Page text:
Crude prices have dipped to their lowest level in more than six years, with Europe’s Brent trading close to $48 per barrel, and America’s WTI benchmark down under $43. That’s good news for consumers, but oil producers are having to make tough decisions as higher-cost plays become unprofitable. Many, therefore, expected that a bearish crude market might prove fatal to the shale boom; fracking is a relatively expensive process and just a year ago it was generally thought that few wells could operate profitably below $50 per barrel. But as Bloomberg reports, the price plunge has proven to be a galvanizing event for many in the American shale industry, and a number of firms are finding ways to make money:
Some parts of North Dakota’s Bakken shale play are profitable at less than $30 a barrel as companies tap bigger wells and benefit from lower drilling costs, according to a Bloomberg Intelligence analysis. That’s less than half the level of some estimates when the oil rout began last year. […]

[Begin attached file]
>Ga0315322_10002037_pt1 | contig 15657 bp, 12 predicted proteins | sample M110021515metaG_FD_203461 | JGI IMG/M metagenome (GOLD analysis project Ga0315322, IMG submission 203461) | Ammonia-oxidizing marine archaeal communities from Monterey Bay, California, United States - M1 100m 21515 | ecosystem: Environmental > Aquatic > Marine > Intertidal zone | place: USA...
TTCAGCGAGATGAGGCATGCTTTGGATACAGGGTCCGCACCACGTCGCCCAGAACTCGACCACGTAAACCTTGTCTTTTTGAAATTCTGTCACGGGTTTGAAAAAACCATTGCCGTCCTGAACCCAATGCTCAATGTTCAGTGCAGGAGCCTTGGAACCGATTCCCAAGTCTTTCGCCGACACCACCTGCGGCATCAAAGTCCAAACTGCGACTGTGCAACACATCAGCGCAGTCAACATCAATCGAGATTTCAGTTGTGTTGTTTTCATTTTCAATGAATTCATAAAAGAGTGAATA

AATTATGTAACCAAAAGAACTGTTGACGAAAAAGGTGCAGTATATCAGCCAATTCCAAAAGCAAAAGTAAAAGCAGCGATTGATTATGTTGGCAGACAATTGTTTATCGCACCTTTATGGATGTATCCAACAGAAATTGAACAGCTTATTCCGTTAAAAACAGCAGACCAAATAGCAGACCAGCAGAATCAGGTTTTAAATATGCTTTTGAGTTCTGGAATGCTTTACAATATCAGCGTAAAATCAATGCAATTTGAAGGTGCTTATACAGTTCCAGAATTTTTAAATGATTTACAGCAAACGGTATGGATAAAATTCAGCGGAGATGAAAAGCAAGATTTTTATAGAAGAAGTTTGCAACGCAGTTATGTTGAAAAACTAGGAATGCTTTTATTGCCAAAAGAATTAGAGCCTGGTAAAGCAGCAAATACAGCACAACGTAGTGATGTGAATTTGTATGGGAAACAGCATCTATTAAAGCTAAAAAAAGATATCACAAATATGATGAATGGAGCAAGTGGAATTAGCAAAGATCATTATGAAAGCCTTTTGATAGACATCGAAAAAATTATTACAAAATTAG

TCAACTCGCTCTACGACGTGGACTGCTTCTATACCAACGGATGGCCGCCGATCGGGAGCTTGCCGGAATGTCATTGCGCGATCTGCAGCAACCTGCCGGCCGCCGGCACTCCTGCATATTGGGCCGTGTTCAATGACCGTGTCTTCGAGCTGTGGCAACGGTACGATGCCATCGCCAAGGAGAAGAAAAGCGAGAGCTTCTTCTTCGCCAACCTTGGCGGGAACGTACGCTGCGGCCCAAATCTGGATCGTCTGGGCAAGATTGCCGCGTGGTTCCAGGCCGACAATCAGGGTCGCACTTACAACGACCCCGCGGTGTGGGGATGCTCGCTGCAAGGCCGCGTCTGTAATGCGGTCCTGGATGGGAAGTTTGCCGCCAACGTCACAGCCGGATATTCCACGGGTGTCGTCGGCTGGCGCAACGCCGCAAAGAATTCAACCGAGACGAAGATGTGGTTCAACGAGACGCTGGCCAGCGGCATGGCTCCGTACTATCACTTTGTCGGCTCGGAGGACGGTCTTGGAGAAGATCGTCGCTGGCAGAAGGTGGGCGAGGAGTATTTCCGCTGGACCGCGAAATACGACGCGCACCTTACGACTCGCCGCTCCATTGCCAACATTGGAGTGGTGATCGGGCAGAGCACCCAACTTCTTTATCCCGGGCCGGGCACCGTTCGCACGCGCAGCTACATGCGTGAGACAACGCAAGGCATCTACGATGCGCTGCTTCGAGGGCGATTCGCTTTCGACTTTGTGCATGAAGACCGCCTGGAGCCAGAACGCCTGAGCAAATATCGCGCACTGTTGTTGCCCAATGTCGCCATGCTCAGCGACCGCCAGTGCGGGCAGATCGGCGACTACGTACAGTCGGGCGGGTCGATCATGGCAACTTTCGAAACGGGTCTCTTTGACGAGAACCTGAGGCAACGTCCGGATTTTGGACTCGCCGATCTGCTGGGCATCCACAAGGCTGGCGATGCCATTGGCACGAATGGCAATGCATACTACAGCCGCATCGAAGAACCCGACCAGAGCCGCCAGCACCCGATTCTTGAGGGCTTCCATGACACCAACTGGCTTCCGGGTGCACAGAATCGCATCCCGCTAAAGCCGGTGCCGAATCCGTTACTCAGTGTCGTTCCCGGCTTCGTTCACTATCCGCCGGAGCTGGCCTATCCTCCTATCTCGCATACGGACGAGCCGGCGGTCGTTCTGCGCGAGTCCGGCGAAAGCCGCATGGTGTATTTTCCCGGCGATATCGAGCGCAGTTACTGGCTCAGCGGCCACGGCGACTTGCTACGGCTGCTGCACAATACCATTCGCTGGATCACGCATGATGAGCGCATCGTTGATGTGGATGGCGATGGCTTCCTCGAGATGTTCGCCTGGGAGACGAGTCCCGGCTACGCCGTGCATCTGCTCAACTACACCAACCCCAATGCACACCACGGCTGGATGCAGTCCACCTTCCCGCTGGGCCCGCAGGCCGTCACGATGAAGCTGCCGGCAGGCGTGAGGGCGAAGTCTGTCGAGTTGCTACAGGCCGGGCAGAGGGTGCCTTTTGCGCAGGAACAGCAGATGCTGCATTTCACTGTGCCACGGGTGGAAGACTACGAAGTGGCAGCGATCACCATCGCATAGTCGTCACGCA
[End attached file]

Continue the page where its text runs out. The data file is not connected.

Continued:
In McKenzie County, North Dakota, one of the core areas of the Bakken, the median breakeven price is a little more than $29 a barrel, Foiles said. That’s about a third less than in nearby Williams County, and it’s less than half the average breakeven price for the Bakken that banks and research firms estimated last fall.
OPEC hasn’t cut production to stop the price slide the way it might have in the past because it hopes to outlast upstart shale producers in these unfavorable market conditions. It’s a high stakes game of chicken as fracking firms rack up more debt while petrostate budgets run deeper and deeper into the red, and so far those U.S. operators are stubbornly refusing to back down.
Shale drilling is a young industry, and there’s still plenty of fat to trim and processes to refine. For OPEC, this serves as a reminder: you bet against American innovation at your own risk.